WHEN a person is possessed of some either real or imagined superiority, unless he hath been well instructed, he will necessarily be puffed up with it. A tyrant, for instance, says: "I am supreme over all." — And what can you do for me? Can you exempt my desires from disappointment? How should you? For do you never incur your own aversions? Are your own pursuits infallible? Whence should you come by that privilege? Pray, on shipboard, do you trust to yourself, or to the pilot? In a chariot, to whom but the driver? And to whom in all other arts? Just the same. In what then, doth your power consist? — " All men pay regard to me."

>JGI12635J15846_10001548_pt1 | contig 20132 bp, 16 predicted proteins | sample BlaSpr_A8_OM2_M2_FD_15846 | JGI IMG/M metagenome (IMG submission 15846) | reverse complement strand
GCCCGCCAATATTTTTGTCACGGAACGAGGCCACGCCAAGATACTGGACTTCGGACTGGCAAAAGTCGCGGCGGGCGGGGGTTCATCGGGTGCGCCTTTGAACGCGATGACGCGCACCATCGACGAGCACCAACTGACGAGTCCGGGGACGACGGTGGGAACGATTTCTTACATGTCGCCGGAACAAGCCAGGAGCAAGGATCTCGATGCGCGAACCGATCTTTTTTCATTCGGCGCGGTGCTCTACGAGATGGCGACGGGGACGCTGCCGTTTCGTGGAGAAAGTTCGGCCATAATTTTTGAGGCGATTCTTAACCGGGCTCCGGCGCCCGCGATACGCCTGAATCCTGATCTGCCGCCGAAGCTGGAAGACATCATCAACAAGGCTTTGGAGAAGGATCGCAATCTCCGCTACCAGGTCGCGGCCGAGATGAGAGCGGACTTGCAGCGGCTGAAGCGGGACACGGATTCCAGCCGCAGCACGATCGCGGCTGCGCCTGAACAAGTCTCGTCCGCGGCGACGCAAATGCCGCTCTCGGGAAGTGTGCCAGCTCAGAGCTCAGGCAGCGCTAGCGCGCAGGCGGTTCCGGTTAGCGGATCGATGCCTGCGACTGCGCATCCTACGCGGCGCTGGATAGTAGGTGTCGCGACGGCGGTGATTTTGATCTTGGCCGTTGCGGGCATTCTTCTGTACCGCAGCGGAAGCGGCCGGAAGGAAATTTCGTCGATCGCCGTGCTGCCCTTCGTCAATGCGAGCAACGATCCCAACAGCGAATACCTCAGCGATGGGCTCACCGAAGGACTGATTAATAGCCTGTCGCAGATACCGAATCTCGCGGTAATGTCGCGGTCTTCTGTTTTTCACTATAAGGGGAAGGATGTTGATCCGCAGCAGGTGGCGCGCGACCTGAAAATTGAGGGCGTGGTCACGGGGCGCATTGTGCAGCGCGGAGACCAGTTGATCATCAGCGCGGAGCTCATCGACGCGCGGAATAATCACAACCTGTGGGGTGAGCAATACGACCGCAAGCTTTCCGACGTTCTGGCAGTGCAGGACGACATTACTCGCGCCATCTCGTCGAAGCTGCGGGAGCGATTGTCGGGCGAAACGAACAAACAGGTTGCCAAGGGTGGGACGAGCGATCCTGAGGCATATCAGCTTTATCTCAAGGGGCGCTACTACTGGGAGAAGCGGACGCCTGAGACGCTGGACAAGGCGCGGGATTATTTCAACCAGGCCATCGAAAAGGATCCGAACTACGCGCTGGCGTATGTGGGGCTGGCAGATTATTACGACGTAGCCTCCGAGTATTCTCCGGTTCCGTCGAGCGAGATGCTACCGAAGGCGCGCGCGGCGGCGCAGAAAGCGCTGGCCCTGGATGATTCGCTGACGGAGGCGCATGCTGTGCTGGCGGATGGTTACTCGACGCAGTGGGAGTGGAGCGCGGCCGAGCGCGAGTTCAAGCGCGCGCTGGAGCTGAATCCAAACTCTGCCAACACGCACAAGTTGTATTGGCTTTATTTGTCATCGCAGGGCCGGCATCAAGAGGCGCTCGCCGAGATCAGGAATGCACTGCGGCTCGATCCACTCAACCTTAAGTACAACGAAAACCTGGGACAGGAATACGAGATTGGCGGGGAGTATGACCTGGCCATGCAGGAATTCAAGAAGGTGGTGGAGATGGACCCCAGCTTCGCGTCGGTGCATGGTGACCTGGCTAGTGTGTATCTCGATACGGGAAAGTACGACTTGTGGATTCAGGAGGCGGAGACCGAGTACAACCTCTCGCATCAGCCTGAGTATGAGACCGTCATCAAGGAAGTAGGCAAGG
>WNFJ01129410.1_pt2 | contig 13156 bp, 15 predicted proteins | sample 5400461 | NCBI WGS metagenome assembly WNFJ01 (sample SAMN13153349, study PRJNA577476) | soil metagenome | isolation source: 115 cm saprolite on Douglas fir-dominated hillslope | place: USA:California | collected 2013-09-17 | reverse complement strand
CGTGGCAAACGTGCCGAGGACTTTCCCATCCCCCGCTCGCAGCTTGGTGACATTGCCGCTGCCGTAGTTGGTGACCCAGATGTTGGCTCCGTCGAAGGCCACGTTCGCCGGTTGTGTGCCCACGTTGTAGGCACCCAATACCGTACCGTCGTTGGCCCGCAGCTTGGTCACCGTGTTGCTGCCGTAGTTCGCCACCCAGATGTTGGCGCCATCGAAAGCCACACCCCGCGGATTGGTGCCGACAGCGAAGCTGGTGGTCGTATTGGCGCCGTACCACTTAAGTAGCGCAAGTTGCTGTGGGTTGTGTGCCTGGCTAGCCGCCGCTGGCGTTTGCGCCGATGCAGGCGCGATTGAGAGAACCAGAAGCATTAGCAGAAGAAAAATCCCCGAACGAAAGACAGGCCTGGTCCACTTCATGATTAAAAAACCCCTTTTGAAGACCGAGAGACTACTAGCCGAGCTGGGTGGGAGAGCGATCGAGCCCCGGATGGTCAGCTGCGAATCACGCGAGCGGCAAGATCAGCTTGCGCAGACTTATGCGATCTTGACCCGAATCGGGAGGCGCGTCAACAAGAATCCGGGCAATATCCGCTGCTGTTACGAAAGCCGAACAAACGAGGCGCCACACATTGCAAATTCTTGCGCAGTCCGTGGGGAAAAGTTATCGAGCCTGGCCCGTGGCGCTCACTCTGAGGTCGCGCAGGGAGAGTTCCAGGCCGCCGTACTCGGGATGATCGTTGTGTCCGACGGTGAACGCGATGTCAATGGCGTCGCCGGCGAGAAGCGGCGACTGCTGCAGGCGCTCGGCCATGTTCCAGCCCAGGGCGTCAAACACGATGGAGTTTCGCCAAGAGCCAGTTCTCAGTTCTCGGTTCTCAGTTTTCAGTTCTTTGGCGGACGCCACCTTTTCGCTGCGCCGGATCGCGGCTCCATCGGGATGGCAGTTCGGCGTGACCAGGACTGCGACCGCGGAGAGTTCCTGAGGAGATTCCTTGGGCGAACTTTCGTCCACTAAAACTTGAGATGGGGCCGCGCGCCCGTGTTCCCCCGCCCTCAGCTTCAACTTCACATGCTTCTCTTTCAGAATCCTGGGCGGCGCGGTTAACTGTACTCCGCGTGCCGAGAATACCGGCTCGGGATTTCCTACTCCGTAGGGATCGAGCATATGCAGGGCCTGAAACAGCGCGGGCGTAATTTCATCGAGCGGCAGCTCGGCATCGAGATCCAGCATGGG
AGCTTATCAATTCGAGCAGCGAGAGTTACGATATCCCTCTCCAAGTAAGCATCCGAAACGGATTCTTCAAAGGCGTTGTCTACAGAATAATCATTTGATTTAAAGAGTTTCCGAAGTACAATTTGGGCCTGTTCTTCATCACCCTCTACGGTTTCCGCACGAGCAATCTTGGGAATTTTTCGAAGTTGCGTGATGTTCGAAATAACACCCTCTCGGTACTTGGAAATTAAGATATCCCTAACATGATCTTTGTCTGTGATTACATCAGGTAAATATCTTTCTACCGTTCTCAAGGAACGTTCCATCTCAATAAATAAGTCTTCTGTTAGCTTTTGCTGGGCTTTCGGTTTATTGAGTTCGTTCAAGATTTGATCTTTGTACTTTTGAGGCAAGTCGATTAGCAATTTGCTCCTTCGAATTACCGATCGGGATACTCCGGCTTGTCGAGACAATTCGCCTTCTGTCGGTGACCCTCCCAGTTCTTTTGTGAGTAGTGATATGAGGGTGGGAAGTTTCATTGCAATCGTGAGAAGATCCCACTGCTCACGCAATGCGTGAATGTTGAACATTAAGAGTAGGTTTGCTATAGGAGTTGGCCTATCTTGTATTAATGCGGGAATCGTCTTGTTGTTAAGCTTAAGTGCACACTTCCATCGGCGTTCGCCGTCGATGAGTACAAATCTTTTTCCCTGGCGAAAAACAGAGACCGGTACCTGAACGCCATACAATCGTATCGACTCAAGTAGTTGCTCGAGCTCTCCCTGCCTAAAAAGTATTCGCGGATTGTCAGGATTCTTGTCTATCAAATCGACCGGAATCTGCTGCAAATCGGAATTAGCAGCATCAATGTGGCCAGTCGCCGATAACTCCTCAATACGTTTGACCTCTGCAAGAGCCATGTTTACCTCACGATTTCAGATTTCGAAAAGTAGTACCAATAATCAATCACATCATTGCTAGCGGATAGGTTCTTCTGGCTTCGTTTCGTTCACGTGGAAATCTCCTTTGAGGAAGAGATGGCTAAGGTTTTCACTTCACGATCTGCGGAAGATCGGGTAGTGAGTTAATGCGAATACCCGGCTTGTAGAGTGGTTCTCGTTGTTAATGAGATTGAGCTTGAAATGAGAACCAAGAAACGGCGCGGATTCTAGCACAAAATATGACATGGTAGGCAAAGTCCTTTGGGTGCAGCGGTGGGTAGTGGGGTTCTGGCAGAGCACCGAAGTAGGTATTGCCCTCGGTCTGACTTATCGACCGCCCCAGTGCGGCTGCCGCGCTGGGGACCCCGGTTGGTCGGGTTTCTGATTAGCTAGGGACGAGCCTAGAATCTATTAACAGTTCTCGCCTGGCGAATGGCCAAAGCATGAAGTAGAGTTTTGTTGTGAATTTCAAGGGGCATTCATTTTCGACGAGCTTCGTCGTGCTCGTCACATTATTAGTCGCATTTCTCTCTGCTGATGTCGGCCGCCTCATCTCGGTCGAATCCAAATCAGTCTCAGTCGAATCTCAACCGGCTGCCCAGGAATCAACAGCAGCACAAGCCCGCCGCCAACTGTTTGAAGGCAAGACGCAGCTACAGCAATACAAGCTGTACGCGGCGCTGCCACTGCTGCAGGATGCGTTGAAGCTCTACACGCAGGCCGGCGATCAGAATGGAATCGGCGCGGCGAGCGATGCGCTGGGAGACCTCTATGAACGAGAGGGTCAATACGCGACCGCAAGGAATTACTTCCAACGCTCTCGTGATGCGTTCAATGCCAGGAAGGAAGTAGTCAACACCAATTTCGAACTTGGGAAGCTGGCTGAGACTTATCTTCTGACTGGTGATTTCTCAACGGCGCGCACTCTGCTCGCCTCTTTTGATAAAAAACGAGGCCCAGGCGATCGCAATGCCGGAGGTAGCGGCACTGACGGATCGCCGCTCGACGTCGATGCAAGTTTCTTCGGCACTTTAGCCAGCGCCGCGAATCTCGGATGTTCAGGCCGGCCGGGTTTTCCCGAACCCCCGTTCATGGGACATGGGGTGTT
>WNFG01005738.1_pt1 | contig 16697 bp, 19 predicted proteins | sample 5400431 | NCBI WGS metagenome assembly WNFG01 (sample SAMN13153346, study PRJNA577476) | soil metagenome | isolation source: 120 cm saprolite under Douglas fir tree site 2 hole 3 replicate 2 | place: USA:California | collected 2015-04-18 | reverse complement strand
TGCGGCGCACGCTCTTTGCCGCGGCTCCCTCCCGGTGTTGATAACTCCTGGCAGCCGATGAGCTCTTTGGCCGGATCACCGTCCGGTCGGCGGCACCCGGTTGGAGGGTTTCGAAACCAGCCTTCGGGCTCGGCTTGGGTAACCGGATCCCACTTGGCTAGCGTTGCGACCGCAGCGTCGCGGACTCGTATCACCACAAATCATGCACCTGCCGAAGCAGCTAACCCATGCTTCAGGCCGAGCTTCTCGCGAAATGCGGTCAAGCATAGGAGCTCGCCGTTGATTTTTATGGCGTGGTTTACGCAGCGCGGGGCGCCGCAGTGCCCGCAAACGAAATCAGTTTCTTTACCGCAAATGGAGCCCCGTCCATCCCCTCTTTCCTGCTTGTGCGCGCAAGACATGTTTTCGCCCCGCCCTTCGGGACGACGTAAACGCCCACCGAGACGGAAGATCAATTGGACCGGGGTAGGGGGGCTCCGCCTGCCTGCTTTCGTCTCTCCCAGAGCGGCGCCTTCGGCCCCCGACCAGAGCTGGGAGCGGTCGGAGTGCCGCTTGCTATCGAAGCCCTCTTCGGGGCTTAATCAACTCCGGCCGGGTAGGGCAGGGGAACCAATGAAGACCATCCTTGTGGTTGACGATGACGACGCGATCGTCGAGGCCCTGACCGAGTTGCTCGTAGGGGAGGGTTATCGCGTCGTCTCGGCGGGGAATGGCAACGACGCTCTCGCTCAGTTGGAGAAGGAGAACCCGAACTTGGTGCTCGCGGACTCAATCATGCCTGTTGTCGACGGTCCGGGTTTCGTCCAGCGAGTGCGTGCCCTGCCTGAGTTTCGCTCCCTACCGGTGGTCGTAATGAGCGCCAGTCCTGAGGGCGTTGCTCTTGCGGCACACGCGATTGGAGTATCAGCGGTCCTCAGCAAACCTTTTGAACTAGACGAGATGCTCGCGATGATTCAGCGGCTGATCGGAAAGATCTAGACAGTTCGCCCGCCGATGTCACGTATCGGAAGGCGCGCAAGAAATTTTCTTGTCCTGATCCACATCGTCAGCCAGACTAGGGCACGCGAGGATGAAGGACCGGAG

So do I to my desk. I wash it and wipe it; and drive a nail for the service of my oil flask. — "What then, are these things to be valued beyond me? " — No: but they are of some use to me, and therefore I pay regard to them. Why, do not I pay regard to an ass? Do not I wash his feet? Do not I clean him? Do not you know that everyone pays regard to himself, and to you, just as he doth to an ass? For who pays regard to you as a man? Show that. Who would wish to be like you?
EPICTETUS. DISCOURSES. Book i. §19. ¶1.